Mikel Arteta believes he could write a book based solely on the challenges presented during the early months of his reign as Arsenal boss.
The 38-year-old replaced Unai Emery in December and has since had to deal with the coronavirus pandemic, including testing positive for Covid-19 himself.
The club also asked their players to take pay cuts when the season was halted and Arteta played his part in smoothing things over there, too, while also trying to address performances and results on the field.
A former Arsenal captain, this is Arteta’s first venture into management and the Spaniard admits he landed the role at a testing time.
“Without a question of a doubt,” he replied if the challenge to date has been the biggest of his professional career.
“I can write a book with the last six months but I enjoy it a lot. I have to talk with myself and not with the club or even the fans.
“I want to get to know the place better, the players and the staff to help me improve in every area.”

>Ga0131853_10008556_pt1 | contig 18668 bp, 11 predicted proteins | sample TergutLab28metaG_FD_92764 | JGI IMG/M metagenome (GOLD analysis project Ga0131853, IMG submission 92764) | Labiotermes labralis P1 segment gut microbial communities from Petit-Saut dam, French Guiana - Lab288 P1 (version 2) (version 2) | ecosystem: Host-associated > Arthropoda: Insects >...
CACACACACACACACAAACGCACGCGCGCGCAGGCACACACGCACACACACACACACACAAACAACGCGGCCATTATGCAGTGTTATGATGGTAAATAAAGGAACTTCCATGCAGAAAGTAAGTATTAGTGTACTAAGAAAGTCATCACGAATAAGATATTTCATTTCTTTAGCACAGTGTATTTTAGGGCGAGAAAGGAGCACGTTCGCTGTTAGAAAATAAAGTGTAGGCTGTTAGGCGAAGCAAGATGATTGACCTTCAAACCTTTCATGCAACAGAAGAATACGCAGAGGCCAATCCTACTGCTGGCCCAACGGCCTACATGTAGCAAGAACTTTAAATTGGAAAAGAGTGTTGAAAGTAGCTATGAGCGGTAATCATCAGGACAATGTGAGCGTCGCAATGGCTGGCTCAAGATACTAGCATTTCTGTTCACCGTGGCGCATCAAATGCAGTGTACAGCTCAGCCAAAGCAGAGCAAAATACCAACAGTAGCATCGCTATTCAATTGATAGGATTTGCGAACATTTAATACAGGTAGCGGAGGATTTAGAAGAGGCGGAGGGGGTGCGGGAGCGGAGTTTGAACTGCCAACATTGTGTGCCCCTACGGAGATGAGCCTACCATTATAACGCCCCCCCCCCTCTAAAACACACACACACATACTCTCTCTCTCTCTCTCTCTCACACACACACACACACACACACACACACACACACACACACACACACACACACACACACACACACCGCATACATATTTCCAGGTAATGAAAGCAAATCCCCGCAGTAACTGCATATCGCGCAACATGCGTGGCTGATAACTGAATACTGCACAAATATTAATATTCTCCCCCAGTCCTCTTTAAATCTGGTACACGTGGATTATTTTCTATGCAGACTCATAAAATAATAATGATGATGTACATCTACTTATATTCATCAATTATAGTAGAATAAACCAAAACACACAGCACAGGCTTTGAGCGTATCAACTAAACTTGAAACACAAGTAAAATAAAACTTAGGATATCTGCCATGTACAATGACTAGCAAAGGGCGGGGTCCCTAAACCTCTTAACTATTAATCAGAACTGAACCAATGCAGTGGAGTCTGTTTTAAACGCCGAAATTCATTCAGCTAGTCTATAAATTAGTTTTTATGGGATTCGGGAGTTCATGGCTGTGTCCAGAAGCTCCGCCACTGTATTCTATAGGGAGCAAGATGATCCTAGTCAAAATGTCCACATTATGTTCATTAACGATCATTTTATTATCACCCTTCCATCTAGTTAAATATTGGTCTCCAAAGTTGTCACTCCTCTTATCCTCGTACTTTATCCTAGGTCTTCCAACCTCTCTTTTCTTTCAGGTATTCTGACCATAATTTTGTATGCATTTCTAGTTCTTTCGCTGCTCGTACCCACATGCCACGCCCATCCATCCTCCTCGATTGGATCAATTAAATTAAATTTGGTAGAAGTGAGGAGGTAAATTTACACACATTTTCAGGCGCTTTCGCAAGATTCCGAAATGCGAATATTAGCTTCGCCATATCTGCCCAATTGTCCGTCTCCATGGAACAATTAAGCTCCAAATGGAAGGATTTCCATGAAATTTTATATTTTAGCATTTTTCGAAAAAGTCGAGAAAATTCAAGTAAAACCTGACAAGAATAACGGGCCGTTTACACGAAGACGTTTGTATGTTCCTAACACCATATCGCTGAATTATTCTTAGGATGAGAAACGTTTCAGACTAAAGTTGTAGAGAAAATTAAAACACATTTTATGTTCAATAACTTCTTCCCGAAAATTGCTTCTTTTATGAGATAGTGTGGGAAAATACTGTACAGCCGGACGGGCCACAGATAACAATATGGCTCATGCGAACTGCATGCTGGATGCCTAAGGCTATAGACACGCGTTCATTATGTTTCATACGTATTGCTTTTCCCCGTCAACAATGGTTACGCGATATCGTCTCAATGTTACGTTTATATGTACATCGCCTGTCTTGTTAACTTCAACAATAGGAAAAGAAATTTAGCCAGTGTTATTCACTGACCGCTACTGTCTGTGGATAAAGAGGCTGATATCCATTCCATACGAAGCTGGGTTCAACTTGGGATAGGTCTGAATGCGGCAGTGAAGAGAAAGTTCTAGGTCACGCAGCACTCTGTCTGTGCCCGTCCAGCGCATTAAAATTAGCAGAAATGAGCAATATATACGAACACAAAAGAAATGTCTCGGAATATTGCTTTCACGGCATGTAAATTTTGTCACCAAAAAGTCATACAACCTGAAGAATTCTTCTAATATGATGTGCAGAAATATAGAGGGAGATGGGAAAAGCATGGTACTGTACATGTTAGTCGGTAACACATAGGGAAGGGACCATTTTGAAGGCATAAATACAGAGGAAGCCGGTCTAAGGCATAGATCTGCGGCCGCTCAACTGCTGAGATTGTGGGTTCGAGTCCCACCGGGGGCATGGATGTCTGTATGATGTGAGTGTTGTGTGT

While results against the Premier League’s top sides have proved to be Arsenal’s Achilles heel in recent times, they have struggled against those at the other end of the table this season.
They have recorded just two wins in games against the current bottom three and host 18th-placed Watford on Sunday in the final fixture of their league campaign.
Correcting their form against the weaker teams in the division is something Arteta feels can help his side close the gap on the leaders moving forward.
“Look how simple I can put it for you – if we are able to do the same again next season against the top teams and improve against the other ones we are going to be right up there with the best teams,” he said.
“But it is not as simple as that but we have difficulty creating chances, that is related to that and it is something we need to improve.”